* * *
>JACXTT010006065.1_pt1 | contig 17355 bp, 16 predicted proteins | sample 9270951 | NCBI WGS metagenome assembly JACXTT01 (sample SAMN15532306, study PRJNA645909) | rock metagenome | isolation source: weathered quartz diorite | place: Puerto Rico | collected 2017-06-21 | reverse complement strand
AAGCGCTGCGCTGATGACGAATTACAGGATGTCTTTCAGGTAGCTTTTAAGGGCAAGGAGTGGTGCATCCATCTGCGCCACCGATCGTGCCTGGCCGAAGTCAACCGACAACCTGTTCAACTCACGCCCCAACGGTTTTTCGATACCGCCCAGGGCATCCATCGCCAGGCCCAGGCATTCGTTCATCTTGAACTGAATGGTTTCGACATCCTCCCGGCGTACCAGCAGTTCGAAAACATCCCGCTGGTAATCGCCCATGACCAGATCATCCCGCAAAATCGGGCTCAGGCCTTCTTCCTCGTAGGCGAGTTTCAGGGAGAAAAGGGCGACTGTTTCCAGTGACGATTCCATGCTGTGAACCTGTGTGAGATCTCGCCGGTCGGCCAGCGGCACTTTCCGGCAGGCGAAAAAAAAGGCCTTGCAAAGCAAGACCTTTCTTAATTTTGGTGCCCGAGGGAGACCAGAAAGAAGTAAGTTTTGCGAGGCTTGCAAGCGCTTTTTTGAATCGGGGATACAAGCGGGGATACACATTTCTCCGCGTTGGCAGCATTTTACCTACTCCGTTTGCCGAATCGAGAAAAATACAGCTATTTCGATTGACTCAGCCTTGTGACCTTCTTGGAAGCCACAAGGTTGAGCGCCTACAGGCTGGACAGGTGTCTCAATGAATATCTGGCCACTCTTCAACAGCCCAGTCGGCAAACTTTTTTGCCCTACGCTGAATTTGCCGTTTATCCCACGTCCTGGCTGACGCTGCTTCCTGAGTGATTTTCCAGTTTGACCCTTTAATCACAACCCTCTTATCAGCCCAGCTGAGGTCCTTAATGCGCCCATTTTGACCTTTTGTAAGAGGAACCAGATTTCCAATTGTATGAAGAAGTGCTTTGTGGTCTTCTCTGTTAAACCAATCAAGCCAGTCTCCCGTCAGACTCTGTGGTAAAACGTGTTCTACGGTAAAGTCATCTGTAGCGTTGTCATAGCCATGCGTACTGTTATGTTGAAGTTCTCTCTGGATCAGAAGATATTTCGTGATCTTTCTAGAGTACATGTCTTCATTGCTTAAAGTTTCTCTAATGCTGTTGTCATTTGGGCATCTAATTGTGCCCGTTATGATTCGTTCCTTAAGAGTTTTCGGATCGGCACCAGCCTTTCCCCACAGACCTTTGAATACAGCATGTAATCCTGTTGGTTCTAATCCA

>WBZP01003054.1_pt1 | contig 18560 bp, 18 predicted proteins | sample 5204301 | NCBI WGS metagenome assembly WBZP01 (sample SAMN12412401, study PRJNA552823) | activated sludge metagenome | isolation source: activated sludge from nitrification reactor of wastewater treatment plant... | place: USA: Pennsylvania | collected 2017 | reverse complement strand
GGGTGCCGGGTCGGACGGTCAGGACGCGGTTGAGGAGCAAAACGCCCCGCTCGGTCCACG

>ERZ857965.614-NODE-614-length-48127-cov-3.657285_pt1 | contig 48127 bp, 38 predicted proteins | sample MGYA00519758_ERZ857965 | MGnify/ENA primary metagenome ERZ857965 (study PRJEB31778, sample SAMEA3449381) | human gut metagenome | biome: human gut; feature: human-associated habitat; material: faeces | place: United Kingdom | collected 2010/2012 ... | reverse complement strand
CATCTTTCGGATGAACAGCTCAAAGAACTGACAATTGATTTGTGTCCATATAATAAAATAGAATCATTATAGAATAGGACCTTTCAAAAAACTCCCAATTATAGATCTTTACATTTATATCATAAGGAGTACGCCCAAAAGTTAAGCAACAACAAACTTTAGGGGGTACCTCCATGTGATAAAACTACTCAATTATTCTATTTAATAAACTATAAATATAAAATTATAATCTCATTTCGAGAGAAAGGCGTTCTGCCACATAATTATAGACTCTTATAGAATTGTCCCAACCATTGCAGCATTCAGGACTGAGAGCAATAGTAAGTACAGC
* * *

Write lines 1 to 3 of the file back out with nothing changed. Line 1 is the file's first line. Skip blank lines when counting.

>JACXTT010006065.1_pt1 | contig 17355 bp, 16 predicted proteins | sample 9270951 | NCBI WGS metagenome assembly JACXTT01 (sample SAMN15532306, study PRJNA645909) | rock metagenome | isolation source: weathered quartz diorite | place: Puerto Rico | collected 2017-06-21 | reverse complement strand
AAGCGCTGCGCTGATGACGAATTACAGGATGTCTTTCAGGTAGCTTTTAAGGGCAAGGAGTGGTGCATCCATCTGCGCCACCGATCGTGCCTGGCCGAAGTCAACCGACAACCTGTTCAACTCACGCCCCAACGGTTTTTCGATACCGCCCAGGGCATCCATCGCCAGGCCCAGGCATTCGTTCATCTTGAACTGAATGGTTTCGACATCCTCCCGGCGTACCAGCAGTTCGAAAACATCCCGCTGGTAATCGCCCATGACCAGATCATCCCGCAAAATCGGGCTCAGGCCTTCTTCCTCGTAGGCGAGTTTCAGGGAGAAAAGGGCGACTGTTTCCAGTGACGATTCCATGCTGTGAACCTGTGTGAGATCTCGCCGGTCGGCCAGCGGCACTTTCCGGCAGGCGAAAAAAAAGGCCTTGCAAAGCAAGACCTTTCTTAATTTTGGTGCCCGAGGGAGACCAGAAAGAAGTAAGTTTTGCGAGGCTTGCAAGCGCTTTTTTGAATCGGGGATACAAGCGGGGATACACATTTCTCCGCGTTGGCAGCATTTTACCTACTCCGTTTGCCGAATCGAGAAAAATACAGCTATTTCGATTGACTCAGCCTTGTGACCTTCTTGGAAGCCACAAGGTTGAGCGCCTACAGGCTGGACAGGTGTCTCAATGAATATCTGGCCACTCTTCAACAGCCCAGTCGGCAAACTTTTTTGCCCTACGCTGAATTTGCCGTTTATCCCACGTCCTGGCTGACGCTGCTTCCTGAGTGATTTTCCAGTTTGACCCTTTAATCACAACCCTCTTATCAGCCCAGCTGAGGTCCTTAATGCGCCCATTTTGACCTTTTGTAAGAGGAACCAGATTTCCAATTGTATGAAGAAGTGCTTTGTGGTCTTCTCTGTTAAACCAATCAAGCCAGTCTCCCGTCAGACTCTGTGGTAAAACGTGTTCTACGGTAAAGTCATCTGTAGCGTTGTCATAGCCATGCGTACTGTTATGTTGAAGTTCTCTCTGGATCAGAAGATATTTCGTGATCTTTCTAGAGTACATGTCTTCATTGCTTAAAGTTTCTCTAATGCTGTTGTCATTTGGGCATCTAATTGTGCCCGTTATGATTCGTTCCTTAAGAGTTTTCGGATCGGCACCAGCCTTTCCCCACAGACCTTTGAATACAGCATGTAATCCTGTTGGTTCTAATCCA

>WBZP01003054.1_pt1 | contig 18560 bp, 18 predicted proteins | sample 5204301 | NCBI WGS metagenome assembly WBZP01 (sample SAMN12412401, study PRJNA552823) | activated sludge metagenome | isolation source: activated sludge from nitrification reactor of wastewater treatment plant... | place: USA: Pennsylvania | collected 2017 | reverse complement strand